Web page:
Country

Solomon Islands

Explore historical and projected climate data, climate data by sector, impacts, key vulnerabilities and what adaptation measures are being taken. Explore the overview for a general context of how climate change is affecting Solomon Islands.

Current Climate Climatology

This page presents Solomon Islands's climate context for the current climatology, 1991-2020, derived from observed, historical data. Information should be used to build a strong understanding of current climate conditions in order to appreciate future climate scenarios and projected change. You can visualize data for the current climatology through spatial variation, the seasonal cycle, or as a time series. Analysis is available for both annual and seasonal data. Data presentation defaults to national-scale aggregation, however sub-national data aggregations can be accessed by clicking within a country, on a sub-national unit.  Other historical climatologies can be selected from the Time Period dropdown list. Data for  specific coordinates can be downloaded for in the Data Download page.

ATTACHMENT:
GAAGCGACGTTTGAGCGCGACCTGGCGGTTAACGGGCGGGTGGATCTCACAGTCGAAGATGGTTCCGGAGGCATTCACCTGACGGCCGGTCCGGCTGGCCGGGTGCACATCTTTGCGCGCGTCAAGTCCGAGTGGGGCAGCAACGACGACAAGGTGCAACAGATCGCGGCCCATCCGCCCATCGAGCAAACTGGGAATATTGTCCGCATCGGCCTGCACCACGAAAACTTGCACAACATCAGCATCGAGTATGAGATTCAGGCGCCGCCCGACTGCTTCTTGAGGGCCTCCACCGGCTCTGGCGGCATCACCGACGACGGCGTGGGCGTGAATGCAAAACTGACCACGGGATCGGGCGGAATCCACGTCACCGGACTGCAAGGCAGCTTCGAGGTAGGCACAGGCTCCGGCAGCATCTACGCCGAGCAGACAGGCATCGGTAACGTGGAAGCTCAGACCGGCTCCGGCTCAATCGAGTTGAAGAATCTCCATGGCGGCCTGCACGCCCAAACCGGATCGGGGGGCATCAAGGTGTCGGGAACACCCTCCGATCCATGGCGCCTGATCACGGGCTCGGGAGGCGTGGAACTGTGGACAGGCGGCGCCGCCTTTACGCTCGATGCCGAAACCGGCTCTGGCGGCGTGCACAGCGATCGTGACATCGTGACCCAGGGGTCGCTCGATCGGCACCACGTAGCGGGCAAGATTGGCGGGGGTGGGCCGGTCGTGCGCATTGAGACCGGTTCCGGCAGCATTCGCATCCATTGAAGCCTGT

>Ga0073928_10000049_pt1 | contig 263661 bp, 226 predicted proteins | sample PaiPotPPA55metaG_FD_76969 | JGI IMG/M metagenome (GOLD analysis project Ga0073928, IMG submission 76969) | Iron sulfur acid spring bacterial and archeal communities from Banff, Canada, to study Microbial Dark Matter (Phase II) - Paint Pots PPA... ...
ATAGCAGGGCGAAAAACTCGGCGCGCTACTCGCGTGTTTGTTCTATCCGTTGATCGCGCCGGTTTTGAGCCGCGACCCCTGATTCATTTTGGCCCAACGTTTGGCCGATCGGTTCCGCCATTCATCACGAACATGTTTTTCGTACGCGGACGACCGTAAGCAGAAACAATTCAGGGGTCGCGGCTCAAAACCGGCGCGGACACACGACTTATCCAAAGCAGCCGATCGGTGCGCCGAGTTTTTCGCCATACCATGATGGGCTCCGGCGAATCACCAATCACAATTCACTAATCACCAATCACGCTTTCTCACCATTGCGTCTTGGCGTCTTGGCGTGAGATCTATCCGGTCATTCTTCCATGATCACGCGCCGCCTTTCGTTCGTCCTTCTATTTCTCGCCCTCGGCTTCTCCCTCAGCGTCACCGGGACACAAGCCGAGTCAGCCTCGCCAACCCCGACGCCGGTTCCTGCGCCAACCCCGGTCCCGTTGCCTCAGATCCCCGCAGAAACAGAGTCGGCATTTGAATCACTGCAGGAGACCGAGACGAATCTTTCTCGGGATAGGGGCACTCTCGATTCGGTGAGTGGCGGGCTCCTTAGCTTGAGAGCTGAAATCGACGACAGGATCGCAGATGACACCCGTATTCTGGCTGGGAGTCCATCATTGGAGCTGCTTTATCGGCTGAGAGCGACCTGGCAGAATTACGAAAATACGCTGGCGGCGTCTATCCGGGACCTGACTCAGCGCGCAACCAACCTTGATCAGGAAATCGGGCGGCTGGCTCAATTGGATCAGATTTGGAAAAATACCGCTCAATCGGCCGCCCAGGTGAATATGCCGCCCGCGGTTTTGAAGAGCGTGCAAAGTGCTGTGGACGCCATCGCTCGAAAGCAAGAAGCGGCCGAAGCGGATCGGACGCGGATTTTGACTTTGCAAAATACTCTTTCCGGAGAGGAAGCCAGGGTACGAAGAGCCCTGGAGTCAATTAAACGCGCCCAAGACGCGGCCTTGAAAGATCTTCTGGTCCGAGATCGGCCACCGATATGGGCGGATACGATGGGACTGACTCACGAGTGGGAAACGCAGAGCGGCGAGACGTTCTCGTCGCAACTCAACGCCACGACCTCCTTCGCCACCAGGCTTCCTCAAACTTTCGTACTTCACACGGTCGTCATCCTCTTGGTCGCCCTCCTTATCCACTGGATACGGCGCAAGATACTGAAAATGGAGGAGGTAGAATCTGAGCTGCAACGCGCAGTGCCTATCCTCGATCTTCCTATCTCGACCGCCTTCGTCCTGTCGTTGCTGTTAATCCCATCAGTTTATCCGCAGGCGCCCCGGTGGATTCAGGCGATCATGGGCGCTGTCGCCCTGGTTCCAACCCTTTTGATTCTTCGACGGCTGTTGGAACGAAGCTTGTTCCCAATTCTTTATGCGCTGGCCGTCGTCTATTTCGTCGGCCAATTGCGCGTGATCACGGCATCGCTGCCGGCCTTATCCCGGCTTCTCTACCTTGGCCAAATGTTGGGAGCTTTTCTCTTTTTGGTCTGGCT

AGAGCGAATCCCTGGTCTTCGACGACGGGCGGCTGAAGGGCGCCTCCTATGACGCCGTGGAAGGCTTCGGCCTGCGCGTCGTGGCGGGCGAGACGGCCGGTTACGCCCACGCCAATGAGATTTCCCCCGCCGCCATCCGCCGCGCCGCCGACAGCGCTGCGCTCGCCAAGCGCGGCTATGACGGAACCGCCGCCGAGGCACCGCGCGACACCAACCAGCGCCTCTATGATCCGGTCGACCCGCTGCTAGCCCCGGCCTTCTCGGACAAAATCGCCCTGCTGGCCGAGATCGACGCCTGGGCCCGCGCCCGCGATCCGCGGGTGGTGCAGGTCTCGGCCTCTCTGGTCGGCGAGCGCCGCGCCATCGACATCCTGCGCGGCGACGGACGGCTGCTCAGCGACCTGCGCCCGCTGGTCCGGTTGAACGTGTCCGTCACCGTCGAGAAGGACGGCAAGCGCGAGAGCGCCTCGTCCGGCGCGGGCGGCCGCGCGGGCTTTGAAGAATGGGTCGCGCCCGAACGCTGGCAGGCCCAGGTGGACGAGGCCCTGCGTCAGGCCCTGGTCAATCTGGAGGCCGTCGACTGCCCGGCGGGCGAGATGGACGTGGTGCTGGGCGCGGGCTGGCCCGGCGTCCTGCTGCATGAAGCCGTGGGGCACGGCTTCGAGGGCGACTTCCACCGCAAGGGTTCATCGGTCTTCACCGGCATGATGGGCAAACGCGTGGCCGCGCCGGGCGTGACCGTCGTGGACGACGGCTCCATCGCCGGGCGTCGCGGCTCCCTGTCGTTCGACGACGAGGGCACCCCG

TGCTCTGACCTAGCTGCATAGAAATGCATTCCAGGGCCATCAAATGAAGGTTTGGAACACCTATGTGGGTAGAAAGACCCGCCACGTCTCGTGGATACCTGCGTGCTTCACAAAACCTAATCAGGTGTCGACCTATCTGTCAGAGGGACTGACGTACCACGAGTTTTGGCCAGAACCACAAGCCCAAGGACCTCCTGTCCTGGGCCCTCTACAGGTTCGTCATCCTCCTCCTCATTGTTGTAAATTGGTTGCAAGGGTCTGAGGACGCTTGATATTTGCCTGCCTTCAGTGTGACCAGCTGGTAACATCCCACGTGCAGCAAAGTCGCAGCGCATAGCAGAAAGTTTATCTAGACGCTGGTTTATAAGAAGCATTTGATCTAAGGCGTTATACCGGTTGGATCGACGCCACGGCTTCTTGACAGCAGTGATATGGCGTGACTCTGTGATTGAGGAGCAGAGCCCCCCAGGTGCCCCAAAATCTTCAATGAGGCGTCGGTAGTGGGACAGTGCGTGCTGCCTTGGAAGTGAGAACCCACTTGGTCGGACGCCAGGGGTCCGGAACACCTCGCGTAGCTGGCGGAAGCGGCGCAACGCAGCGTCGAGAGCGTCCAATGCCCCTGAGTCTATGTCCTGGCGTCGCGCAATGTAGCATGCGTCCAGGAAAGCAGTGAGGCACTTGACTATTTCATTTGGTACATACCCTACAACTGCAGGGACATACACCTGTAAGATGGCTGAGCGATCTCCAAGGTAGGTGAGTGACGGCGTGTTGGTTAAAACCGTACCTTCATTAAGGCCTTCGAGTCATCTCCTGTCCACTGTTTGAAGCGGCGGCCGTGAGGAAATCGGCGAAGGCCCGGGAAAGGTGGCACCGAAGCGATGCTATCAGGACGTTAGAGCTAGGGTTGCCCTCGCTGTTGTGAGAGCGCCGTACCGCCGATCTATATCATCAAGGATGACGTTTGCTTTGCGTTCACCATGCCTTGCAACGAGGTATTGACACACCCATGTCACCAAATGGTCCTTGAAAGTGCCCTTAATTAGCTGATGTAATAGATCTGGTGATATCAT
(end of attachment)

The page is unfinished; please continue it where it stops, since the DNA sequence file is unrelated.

Observed, historical data is produced by the Climatic Research Unit (CRU) of University of East Anglia. Data is presented at a 0.5º x 0.5º (50km x 50km) resolution.

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Climate Data Historical

The Solomon Islands have a warm, tropical climate year-round. Temperatures across the country range between 25-32°C and precipitation ranges between 3000-5000 millimeters annually, although the most intense part of the rainy season occurs during the north-westerly monsoonal winds that bring tropical cyclones across the archipelago between December-March. The El Nino Southern Oscillation (ENSO) is an important driver of climate in the Solomon Islands, heavily influencing periods of drought, the risk of floods and the frequency of tropical cyclones. Climate in this part of the Pacific is governed by a number of factors that include the trade winds and the movement of the South Pacific Convergence Zone (SPCZ), a zone of high-pressure rainfall that migrates across the Pacific south of the equator. Year-to-year variability in climate is also strongly influenced by the El Niño conditions in the south-east Pacific, which bring drought conditions to the Solomon Islands. 

Temperature

  • Monitoring stations across the Solomon Islands point to increases in average temperature between 1962-2012 at a rate of around 0.14-0.17°C per decade. 
  • Rates of warming appear to have accelerated since about 1990.

Precipitation

  • The Solomon Islands precipitation records suffer from significant data gaps and no historical trends can be linked to climate change at this time. 
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